Mousetrap Car Project

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Type Category
Instructional Materials
Experiment/Lab Activity
This resource, vetted by NSTA curators, is provided to teachers along with suggested modifications to make it more in line with the vision of the NGSS. While not considered to be “fully aligned,” the resources and expert recommendations provide teachers with concrete examples and expert guidance using the EQuIP rubric to adapted existing resources. Read more here.



This is an engineering activity that requires students to build a mousetrap car based on certain constraints. Constraints include students having a virtual budget that they use to buy approved parts for their car, the car having specified maximum dimensions, and a minimum required distance of 3 meters that the car must travel. The activity does a great job of requiring students to consider trade offs, design a solution, test their design, make changes in their design, and then make a final decision about their solution based on data and performance.

Intended Audience

Educational Level
  • High School
Access Restrictions

Free access - The right to view and/or download material without financial, registration, or excessive advertising barriers.

Performance Expectations

HS-ETS1-3 Evaluate a solution to a complex real-world problem based on prioritized criteria and trade-offs that account for a range of constraints, including cost, safety, reliability, and aesthetics as well as possible social, cultural, and environmental impacts.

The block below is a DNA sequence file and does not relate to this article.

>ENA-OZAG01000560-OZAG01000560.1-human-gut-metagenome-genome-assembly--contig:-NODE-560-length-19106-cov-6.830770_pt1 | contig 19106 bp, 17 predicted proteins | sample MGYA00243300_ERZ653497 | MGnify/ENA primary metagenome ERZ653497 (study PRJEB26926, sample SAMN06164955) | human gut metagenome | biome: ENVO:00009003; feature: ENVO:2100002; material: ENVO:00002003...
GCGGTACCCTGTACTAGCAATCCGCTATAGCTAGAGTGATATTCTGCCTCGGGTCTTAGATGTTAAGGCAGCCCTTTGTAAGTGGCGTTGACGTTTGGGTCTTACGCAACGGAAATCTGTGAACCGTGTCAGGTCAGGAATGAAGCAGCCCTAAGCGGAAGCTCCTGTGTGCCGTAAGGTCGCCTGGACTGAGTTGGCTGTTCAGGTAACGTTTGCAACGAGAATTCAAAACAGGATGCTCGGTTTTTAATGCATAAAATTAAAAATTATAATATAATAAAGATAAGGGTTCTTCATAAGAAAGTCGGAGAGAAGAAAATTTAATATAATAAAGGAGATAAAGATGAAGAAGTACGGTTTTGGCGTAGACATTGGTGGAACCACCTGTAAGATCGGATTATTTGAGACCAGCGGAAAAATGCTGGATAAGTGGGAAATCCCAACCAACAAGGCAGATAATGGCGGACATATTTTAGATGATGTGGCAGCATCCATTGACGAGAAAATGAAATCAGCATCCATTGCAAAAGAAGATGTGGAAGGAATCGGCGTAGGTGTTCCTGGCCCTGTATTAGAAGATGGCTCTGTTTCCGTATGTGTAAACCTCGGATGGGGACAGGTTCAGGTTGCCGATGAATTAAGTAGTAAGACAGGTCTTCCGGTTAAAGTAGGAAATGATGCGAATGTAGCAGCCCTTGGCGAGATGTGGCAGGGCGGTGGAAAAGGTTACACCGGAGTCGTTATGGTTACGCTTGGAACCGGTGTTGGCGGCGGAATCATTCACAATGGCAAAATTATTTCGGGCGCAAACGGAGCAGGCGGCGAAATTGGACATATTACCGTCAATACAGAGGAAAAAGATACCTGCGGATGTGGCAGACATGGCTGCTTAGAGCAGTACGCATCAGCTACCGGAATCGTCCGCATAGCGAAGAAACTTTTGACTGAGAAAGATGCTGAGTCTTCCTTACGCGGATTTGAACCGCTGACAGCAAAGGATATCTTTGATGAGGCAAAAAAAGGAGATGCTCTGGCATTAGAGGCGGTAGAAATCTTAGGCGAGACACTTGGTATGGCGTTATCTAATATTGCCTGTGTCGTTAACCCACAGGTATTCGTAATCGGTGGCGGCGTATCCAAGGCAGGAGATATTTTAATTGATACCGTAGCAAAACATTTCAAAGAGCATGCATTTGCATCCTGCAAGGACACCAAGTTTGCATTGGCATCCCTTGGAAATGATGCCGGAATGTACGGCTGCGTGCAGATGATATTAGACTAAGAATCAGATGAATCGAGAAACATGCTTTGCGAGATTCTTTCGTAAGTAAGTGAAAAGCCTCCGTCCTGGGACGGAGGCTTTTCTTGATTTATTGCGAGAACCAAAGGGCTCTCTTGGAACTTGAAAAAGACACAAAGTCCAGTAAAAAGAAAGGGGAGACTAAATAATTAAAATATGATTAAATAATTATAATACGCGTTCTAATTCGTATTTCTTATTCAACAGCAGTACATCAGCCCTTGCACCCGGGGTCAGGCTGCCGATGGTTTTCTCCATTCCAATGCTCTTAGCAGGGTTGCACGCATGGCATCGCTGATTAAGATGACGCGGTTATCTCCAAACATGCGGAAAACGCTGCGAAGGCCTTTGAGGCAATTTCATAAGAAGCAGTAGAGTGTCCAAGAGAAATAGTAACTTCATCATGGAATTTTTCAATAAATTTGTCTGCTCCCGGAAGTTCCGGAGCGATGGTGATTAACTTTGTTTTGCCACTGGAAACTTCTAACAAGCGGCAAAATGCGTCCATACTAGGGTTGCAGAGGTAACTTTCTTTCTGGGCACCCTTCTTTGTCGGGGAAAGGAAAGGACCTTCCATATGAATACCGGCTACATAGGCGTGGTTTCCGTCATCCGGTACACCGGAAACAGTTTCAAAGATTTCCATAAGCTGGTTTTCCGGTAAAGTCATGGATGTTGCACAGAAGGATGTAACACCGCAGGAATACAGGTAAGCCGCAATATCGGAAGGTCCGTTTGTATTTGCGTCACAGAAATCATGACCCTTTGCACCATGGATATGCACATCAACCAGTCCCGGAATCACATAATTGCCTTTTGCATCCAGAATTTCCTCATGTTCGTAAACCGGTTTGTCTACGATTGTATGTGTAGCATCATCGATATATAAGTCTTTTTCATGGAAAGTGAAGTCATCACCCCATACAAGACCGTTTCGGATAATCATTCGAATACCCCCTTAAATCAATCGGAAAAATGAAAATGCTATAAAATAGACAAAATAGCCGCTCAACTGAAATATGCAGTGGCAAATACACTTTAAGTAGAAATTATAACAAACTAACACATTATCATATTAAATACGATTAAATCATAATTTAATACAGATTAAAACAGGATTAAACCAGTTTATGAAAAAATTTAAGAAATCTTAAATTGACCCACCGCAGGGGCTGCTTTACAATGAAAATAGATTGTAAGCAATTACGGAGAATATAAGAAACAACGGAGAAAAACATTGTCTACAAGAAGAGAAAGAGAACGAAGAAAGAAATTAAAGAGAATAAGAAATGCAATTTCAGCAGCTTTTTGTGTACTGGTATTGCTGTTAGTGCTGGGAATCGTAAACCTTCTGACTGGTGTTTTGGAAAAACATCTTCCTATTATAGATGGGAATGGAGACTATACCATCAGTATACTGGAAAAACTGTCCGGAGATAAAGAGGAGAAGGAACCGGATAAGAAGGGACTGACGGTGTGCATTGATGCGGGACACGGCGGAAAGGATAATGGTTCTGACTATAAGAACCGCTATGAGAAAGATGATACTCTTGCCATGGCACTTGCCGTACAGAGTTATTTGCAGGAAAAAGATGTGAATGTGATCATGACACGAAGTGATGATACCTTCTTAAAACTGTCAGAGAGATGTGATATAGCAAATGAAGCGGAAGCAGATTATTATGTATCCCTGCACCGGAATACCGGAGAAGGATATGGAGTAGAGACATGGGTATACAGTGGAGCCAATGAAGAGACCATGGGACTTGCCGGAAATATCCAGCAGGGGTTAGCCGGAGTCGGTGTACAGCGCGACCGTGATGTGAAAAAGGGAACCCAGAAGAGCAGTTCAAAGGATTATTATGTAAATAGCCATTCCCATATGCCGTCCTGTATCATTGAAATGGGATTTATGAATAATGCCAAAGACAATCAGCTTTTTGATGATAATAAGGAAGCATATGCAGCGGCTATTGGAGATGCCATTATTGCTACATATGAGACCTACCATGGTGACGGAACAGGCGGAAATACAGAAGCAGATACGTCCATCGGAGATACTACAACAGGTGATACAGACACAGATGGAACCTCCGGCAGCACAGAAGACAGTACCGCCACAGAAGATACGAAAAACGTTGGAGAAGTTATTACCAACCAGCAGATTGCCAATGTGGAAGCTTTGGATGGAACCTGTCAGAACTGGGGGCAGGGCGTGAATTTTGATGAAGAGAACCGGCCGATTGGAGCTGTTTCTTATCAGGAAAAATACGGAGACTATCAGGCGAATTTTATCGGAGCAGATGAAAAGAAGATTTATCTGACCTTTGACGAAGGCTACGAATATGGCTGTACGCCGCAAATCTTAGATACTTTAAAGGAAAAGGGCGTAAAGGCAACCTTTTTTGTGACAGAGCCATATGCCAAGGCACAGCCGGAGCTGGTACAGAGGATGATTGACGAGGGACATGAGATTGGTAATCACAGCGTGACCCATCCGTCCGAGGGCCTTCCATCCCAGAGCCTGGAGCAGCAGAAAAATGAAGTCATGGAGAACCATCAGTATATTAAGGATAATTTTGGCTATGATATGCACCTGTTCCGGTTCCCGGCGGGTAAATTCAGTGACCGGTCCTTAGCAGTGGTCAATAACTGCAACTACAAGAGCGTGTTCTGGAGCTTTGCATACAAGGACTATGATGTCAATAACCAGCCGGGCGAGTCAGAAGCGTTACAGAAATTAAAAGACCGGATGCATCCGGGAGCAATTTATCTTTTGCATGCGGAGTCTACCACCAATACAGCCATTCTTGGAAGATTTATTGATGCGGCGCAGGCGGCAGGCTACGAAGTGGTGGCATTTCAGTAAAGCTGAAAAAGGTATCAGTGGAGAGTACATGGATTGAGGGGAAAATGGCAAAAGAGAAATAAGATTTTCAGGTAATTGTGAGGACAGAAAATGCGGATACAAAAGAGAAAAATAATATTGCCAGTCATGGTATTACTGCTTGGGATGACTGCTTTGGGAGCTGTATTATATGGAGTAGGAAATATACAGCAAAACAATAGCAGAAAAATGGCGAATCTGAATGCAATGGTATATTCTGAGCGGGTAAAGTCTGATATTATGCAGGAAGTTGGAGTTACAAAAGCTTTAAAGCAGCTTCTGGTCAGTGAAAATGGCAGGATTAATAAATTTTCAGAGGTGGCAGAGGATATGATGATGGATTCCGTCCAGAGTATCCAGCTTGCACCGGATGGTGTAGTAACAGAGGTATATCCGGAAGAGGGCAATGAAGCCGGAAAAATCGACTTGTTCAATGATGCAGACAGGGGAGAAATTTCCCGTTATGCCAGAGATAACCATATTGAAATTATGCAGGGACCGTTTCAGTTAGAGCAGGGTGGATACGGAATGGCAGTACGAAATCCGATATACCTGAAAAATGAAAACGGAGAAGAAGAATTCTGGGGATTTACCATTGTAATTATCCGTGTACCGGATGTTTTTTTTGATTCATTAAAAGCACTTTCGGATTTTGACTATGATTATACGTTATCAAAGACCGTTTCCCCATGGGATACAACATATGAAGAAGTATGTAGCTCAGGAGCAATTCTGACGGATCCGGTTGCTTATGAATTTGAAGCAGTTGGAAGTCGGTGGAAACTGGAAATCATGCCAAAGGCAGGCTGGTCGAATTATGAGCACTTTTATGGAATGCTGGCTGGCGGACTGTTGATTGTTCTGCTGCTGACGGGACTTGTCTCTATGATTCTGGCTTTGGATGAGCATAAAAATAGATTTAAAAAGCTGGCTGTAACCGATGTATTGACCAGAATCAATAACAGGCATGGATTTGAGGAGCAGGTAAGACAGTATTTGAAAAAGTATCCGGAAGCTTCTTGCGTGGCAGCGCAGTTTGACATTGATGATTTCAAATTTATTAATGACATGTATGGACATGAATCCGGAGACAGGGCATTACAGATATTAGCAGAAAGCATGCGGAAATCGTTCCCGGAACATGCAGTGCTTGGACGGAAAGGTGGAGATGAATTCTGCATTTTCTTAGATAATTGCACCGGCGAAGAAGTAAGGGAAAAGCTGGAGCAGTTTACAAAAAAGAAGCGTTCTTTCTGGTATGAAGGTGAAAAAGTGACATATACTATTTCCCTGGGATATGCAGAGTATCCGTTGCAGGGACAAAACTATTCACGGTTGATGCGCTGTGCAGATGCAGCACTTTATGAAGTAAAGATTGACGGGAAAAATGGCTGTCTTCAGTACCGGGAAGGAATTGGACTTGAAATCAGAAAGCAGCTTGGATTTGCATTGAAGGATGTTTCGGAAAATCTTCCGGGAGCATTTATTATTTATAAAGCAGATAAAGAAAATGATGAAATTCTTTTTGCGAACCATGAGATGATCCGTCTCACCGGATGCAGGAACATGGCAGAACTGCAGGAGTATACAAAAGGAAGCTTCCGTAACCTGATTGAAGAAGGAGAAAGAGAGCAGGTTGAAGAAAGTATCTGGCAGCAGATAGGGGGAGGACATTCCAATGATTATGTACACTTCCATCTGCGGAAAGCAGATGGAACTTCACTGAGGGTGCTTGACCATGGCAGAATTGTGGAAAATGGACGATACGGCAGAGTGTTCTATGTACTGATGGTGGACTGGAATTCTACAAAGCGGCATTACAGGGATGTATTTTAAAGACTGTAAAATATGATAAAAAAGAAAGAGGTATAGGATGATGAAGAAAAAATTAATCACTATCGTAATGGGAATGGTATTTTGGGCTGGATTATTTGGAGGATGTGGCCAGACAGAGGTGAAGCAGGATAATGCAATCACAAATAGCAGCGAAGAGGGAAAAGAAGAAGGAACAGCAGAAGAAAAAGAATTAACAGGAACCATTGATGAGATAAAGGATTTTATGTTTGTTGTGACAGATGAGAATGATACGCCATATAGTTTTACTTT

Clarification Statement: none

Assessment Boundary: none

This resource is explicitly designed to build towards this performance expectation.

Comments about Including the Performance Expectation
The activity includes all the steps of the engineering design process. As such, students are guided during the process of choosing between trade offs, testing their designs, making revisions, and selecting a final design.

Science and Engineering Practices

This resource is explicitly designed to build towards this science and engineering practice.

Comments about Including the Science and Engineering Practice
This activity requires students to test their design, collect data on its performance, and use that student-generated evidence to help in the redesign process.

Disciplinary Core Ideas

This resource is explicitly designed to build towards this disciplinary core idea.

Comments about Including the Disciplinary Core Idea
Page 6 of the activity contains a “decision matrix” that requires students to rate their solutions according to a list of trade offs. This matrix helps students make decisions about what will be most important in the final design of their car. There is one typo on the matrix. “Aesthetics” is listed twice. It will be helpful to add “power” to the decision matrix with a clarification statement of “Does the design have enough power to make the car travel the required distance?”. In addition, students should be made to rank the items on this list from most important to least important.

Crosscutting Concepts

This resource was not designed to build towards this crosscutting concept, but can be used to build towards it using the suggestions provided below.

Comments about Including the Crosscutting Concept